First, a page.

Of Parisian Hipster Glory and the Best Day Ever

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I will herein recall to you one of the best days of my life:

In a small, rented flat in the 3rd arrondissement we awoke, thanks to jet lag, in the early morning hours before the sun rose. We walked down the block to the Carrefour grocery to pick up some basics: fresh grapefruit juice, real French butter, yogurt, coffee, wine. We bought two croissants at the boulangerie next door to the flat and spent the morning nibbling and sipping, considering the day’s plan.

We roamed around the 10th, near the neighborhood where I once briefly lived. I had the distinct pleasure of not being lost in the city and the strange sense that, now six years since my departure, Paris is both very much the same and still very much a city in transformation.

After the requisite mid-morning coffee at a brasserie nearby, we wandered to the Musée de la Chasse et de la Nature. This museum is incredible. In addition to an enormous collection of taxidermy, antique hunting rifles and cabinet displays devoted to different sorts of prey and their scat, there is too a handful of contemporary art installations (my favorite of which is pictured above). The only place I could potentially liken it to that I know of elsewhere in the world is the equally astounding Museum of Jurassic Technology in Los Angeles.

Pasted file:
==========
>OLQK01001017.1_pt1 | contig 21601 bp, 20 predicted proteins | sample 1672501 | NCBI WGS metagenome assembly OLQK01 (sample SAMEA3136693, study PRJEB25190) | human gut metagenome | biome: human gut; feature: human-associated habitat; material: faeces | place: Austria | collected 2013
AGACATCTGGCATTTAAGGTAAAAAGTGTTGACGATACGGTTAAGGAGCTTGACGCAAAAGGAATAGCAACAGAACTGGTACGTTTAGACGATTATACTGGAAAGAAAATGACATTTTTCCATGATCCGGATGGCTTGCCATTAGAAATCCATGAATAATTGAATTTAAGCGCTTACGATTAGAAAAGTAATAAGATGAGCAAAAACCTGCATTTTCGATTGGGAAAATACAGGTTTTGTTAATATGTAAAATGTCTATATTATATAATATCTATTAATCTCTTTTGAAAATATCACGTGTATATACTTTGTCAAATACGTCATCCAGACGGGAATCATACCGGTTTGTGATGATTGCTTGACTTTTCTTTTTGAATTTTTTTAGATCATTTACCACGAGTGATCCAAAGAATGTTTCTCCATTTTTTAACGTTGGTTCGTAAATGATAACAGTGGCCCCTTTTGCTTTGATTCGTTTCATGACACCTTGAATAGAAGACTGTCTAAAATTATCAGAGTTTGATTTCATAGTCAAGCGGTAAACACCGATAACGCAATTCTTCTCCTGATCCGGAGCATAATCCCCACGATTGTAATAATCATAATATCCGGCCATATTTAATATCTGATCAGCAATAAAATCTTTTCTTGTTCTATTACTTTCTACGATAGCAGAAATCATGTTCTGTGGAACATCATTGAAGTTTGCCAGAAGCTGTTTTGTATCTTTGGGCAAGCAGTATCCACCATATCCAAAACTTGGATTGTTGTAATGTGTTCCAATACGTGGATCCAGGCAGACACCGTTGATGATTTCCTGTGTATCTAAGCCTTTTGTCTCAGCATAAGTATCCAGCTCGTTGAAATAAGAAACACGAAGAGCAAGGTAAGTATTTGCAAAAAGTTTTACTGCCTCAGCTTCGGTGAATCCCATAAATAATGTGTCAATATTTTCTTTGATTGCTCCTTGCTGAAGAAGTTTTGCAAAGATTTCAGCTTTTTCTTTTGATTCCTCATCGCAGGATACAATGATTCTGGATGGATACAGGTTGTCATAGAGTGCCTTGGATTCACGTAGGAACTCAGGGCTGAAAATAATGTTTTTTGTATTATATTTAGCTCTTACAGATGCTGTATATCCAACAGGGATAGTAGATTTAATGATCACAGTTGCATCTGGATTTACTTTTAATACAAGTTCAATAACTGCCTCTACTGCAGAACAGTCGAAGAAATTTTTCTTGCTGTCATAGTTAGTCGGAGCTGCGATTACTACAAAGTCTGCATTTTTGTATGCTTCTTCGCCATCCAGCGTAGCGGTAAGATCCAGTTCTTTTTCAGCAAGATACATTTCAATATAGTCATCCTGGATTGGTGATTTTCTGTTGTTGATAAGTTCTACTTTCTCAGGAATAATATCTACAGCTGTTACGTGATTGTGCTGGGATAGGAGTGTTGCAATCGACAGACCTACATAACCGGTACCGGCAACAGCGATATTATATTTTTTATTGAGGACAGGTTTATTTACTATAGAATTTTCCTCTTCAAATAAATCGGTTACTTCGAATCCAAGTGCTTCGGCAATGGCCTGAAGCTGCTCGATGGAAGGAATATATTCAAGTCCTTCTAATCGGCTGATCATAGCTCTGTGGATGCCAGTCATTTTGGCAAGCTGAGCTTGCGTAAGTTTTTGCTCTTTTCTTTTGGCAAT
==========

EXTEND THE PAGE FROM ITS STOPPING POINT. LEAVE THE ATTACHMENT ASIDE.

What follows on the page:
Post-museum exploration, we picked up some haricot vert and poulet rôti for lunch and (again, jet lag) took a nap. We passed the early evening people-watching over a half bottle of wine like any good Parisians would and then headed for a late dinner at Bones.

The too-many-courses-to-count meal that ensued was perhaps the best I have ever eaten. Some highlights: uni toast, duck heart with horseradish, seared scallops, some sort of roasted foul… Paired with a bottle of red Touraine La Tesnière and served to us by extremely attractive hipster waiters, the food at Bones was legitimately glorious.

Basically, the whole damn day was swoon-inducing. If I could snag one of those bearded, flannel-clad waiters as my mate, I would renounce my U.S. citizenship and never, ever leave Paris again.



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